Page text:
Gender was not associated with the likelihood of participation in the HF-Wii study. It had no effect on the probability of being in the nonrecruited, decliner, or participant groups.

Reasons for Non-Recruitment and Declining to Participate

Of the patients, 27.14% (443/1632) were nonrecruited and thus were not invited to participate in the HF-Wii study. Patients were nonrecruited if they met at least one of the exclusion criteria.

The two most common reasons for being nonrecruited in the HF-Wii study were balance (223/443) and other physical problems (189/443; Table 3). Both reasons were more common among patients with marked and severe HF symptoms (ie, NYHA classes III and IV) than among the other patients. The least common reason for nonrecruitment was having a life expectancy <6 months (18/443). Age was a major factor for non-recruitment: 84% (187/223) of the nonrecruited patients with balance problems and 79% (149/189) of non-recruited patients with physical problems were 70 years old and older.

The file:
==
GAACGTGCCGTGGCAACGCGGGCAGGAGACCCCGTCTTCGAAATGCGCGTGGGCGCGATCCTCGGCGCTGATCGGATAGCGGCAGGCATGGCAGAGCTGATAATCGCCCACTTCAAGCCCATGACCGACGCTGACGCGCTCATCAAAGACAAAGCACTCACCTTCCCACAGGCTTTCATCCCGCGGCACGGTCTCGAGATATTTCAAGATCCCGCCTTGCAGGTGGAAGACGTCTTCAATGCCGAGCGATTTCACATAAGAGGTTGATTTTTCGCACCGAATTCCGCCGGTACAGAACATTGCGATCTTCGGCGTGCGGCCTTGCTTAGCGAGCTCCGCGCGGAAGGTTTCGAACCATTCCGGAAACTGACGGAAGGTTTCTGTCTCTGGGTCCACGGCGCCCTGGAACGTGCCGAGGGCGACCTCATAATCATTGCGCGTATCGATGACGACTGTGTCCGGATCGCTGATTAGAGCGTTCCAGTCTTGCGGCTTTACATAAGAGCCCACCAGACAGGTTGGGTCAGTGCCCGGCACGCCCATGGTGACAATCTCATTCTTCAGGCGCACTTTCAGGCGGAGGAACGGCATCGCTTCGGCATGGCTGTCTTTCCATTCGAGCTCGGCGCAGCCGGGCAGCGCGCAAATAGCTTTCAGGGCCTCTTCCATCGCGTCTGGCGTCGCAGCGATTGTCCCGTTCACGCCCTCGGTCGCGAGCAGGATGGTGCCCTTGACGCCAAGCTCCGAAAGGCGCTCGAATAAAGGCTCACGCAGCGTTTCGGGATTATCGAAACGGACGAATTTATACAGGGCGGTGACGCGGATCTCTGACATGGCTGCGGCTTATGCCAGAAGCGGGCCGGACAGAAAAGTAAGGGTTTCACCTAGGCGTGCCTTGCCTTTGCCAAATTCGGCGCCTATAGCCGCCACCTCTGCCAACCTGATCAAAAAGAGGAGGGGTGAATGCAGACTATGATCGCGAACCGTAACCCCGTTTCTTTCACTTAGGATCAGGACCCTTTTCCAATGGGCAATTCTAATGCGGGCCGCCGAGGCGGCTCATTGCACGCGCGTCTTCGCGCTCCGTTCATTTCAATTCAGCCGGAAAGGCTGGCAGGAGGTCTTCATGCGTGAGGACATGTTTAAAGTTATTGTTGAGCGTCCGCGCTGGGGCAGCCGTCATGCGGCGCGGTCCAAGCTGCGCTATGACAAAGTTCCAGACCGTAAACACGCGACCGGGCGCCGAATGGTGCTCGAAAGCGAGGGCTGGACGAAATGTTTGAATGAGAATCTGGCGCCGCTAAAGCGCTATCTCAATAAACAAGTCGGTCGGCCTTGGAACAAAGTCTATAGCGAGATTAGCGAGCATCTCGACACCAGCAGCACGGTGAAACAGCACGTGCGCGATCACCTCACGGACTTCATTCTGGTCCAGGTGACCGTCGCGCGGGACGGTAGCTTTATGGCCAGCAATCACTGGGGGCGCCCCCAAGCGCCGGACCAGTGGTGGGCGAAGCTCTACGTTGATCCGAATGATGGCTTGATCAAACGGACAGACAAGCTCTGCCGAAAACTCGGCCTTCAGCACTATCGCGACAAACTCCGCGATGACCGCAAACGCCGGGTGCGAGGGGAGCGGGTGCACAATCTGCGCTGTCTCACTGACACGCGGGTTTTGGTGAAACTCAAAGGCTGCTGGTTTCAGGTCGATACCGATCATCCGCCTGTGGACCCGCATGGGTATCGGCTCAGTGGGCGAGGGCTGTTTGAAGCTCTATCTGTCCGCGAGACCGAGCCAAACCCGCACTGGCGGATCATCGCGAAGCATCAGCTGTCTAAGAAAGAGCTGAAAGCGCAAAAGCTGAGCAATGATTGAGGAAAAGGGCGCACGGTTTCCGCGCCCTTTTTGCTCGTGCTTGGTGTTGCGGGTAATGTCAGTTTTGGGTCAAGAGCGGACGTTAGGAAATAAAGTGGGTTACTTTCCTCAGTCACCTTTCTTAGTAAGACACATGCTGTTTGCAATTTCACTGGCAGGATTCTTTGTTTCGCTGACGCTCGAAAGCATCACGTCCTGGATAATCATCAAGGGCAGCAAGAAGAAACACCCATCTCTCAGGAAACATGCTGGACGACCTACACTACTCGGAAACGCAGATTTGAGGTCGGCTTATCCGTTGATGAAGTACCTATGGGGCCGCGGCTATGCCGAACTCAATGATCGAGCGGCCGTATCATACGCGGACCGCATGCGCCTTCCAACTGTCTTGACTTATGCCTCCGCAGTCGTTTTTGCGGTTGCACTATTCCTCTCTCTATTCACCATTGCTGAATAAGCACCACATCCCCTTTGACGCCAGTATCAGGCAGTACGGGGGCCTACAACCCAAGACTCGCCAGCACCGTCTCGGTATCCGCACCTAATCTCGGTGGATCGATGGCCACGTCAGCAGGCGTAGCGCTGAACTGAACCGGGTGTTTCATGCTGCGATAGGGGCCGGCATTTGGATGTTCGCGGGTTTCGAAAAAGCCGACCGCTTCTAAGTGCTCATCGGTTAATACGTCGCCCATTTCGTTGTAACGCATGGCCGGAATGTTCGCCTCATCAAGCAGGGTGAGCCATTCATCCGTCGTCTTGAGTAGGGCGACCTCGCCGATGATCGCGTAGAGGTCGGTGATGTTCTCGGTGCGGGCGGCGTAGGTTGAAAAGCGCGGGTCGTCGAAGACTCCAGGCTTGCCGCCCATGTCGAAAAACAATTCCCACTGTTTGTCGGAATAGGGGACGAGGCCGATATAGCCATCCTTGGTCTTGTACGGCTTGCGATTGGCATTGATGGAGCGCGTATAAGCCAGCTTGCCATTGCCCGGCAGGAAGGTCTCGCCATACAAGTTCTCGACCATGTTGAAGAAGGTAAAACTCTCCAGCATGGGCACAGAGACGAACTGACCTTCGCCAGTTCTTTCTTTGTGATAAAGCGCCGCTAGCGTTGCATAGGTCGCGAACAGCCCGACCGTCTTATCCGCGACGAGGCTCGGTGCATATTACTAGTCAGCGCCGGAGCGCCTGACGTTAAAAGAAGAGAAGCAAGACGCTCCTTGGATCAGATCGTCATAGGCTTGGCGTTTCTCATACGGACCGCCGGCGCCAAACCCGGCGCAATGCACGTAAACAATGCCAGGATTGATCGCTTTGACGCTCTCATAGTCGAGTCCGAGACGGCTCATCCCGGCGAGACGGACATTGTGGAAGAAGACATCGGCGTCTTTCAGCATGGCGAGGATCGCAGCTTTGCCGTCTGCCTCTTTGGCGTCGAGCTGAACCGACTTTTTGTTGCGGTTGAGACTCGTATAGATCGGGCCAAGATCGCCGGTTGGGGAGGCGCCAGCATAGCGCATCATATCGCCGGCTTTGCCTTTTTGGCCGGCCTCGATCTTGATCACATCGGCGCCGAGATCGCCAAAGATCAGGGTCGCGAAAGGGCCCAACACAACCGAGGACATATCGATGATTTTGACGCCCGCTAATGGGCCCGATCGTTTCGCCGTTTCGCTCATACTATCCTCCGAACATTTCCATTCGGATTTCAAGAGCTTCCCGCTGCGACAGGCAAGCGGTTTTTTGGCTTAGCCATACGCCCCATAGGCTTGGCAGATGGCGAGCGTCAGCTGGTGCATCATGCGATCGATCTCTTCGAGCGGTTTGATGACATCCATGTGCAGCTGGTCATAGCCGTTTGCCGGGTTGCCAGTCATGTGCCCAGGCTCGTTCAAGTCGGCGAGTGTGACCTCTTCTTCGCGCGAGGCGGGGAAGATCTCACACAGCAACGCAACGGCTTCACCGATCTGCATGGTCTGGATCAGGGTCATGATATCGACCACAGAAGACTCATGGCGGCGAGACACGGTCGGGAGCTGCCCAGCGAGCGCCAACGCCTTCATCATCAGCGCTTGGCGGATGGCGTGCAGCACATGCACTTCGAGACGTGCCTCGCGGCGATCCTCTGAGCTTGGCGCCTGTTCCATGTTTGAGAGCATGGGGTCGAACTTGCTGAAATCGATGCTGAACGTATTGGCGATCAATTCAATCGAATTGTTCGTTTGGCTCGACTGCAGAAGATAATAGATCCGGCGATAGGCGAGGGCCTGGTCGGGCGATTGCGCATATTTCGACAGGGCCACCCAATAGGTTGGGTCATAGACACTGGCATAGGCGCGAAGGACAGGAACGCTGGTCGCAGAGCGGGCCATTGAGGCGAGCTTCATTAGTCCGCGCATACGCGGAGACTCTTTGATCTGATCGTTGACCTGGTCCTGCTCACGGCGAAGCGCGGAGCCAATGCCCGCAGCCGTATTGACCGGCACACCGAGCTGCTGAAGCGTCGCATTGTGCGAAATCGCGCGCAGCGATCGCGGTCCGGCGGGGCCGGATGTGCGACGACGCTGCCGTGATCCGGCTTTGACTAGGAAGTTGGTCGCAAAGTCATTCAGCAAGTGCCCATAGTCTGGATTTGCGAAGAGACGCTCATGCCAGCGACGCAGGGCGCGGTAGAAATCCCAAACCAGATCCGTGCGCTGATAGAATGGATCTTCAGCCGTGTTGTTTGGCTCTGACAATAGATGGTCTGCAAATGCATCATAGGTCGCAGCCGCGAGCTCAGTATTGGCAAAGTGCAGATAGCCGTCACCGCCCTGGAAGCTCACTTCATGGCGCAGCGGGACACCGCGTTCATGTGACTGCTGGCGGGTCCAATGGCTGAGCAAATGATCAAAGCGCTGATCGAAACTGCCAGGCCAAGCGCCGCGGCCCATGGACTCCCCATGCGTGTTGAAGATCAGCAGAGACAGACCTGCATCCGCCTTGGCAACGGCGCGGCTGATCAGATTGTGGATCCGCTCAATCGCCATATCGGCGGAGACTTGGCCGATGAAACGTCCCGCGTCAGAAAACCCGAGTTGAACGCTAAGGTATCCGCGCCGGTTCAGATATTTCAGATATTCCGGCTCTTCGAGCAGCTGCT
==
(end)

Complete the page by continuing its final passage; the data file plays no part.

Table 3. Reasons for non-recruitment, based on the exclusion criteria and reasons for declining to participate in the HF-Wii study.
Reasonsn
Nonrecruitment (n=443)a,b

Balance problems223

Physical problems189

Inability to fill in the questionnaire107

Cognitive impairment(s)79

Visual impairment52

Life expectancy <6 months18
Declining to participate (n=723)c,d,e

Not having time93

Working or travelling a lot82

Unwilling to come to follow up meetings48

Having other illnesses41

Already exercising a lot41

aPatients could be ineligible because of more than one criterion.